Kasol: Little Israel of the Himalayas
Remote town home to Himachalis, Israelis, and tons of hashish.
Kasol, a remote village situated on the banks of the raging Parvati River between Bhuntar and Manikaran (a religious place for sikhs) in Himachal Pradesh, India, has long served as the main headquarters for backpackers and travelers in the idyllic Parvati Valley. Kasol serves as the base base camps for many treks nearby, mainly Sarpass (13,800 feet) and Pin Parvati Valley Trek.
Partitioned into Old Kasol and New Kasol on either side of a main bridge, the town has embraced tourists as they bring in significant amounts of cash. Today, visitors will find internet cafes, body piercing parlors, reggae bars, cheap rentals for people passing through town, and many Western-style restaurants. Visitors are attracted to the town because of its hospitality, beautiful environs, and wild charas, a hand-made hashish made from the cannabis that is plentiful to the area.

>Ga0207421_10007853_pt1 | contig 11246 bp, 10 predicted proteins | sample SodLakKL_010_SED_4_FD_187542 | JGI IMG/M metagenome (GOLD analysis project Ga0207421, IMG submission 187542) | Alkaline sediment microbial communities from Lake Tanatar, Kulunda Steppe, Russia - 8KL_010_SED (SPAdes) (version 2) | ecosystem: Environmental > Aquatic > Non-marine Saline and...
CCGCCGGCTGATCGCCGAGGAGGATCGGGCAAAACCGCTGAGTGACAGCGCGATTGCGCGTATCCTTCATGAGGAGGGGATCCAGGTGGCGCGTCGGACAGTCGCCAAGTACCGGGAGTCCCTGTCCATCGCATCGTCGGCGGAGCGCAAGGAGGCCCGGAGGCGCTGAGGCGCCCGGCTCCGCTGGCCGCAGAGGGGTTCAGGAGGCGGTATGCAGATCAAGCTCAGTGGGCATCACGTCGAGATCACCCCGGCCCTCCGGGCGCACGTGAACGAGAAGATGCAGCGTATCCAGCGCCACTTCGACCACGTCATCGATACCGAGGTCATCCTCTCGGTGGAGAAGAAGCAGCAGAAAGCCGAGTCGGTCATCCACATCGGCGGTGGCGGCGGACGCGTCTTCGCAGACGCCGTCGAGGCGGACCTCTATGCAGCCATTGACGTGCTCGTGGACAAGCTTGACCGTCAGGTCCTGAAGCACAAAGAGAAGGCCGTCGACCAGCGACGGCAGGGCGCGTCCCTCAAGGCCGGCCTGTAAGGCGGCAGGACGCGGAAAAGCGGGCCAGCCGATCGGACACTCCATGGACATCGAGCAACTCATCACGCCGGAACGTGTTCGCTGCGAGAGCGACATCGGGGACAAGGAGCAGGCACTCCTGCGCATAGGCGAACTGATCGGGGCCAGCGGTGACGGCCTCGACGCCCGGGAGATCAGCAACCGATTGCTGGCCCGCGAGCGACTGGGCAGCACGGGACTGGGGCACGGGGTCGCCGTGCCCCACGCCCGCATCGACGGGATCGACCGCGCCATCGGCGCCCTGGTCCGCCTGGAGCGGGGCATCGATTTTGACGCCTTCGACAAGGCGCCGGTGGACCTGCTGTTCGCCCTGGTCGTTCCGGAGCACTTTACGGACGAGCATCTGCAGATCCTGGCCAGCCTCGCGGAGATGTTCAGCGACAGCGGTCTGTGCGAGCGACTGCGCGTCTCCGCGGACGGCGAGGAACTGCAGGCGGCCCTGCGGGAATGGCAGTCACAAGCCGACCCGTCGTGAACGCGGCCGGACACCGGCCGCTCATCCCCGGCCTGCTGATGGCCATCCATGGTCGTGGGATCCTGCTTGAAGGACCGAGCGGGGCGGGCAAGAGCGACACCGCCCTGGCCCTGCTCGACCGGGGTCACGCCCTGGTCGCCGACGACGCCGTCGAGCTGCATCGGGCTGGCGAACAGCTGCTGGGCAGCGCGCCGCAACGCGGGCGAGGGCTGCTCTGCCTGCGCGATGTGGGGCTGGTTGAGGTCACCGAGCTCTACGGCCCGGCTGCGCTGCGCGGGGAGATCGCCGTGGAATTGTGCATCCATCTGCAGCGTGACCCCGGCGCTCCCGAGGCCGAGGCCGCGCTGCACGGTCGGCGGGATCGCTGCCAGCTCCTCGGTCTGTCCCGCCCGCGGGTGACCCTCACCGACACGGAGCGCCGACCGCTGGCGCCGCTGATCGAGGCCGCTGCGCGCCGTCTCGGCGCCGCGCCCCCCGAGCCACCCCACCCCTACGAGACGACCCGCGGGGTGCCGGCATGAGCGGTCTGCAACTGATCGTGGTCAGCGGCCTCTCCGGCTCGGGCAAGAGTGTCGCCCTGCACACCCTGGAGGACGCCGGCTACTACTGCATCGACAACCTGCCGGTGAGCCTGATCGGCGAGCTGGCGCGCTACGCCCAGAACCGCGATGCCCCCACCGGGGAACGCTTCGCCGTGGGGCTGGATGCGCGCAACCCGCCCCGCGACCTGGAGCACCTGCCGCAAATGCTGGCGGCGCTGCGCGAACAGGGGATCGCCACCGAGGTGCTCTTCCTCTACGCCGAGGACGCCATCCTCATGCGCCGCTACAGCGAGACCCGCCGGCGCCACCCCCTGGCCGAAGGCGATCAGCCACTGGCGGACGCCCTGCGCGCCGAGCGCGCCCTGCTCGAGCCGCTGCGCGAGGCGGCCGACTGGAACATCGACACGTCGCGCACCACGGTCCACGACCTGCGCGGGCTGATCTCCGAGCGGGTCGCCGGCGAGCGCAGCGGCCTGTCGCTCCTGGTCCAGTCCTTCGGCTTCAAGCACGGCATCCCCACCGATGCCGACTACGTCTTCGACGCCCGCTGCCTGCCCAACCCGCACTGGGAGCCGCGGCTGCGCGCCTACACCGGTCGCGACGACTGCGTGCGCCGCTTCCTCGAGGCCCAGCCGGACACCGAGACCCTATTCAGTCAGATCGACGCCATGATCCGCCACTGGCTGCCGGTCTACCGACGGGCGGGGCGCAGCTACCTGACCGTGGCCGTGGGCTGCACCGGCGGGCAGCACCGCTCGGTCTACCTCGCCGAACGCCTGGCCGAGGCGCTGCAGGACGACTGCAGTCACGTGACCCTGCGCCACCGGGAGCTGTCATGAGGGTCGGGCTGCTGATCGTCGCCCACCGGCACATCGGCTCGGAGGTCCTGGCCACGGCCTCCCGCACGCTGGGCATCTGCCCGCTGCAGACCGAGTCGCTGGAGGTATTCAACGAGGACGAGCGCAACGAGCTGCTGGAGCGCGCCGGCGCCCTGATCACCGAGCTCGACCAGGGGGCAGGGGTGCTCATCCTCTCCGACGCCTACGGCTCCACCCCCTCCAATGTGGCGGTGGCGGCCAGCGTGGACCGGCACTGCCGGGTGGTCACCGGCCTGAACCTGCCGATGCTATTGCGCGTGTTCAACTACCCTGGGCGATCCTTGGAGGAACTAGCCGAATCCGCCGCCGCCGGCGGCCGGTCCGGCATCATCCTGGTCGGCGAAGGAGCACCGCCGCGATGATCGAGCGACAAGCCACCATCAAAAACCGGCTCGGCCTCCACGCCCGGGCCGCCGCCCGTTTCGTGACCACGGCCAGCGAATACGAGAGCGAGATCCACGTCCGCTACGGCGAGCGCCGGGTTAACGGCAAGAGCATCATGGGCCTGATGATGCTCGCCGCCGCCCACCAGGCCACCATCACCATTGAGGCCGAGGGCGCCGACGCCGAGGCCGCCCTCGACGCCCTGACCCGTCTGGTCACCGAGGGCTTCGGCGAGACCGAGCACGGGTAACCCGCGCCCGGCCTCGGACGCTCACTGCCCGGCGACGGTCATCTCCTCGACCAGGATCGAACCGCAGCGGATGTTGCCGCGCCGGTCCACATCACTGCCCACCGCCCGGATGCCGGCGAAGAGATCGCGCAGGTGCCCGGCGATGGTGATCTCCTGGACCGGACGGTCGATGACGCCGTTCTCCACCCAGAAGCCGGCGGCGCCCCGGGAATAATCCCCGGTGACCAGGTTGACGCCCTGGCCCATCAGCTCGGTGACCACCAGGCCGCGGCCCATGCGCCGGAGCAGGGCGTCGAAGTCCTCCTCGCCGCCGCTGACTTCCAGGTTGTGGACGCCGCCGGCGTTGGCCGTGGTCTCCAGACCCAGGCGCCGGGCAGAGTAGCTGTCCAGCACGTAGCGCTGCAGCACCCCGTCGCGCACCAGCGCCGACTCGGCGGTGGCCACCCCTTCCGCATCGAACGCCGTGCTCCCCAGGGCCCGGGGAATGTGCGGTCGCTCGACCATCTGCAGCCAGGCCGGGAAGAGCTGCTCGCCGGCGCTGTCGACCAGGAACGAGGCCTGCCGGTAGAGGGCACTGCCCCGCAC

Kasol is also home to a large population of Israelis. According to locals, the town is a hot spot for a lot of young people who finish their compulsory military service in Israel and then escape to the Parvati Valley. Almost all signage in Kasol is in both Hindi and Hebrew.
Residents can only earn an education up through 7th grade, however, as the town’s one school doesn’t offer more advanced classes, for higher education one heads to Bhuntar and Kullu.
Know Before You Go
From Delhi: Take a bus to Kullu, get off at the Bhuntar roundabout and then catch a bus or a shared cab to Kasol, 5 km short of Manikaran.
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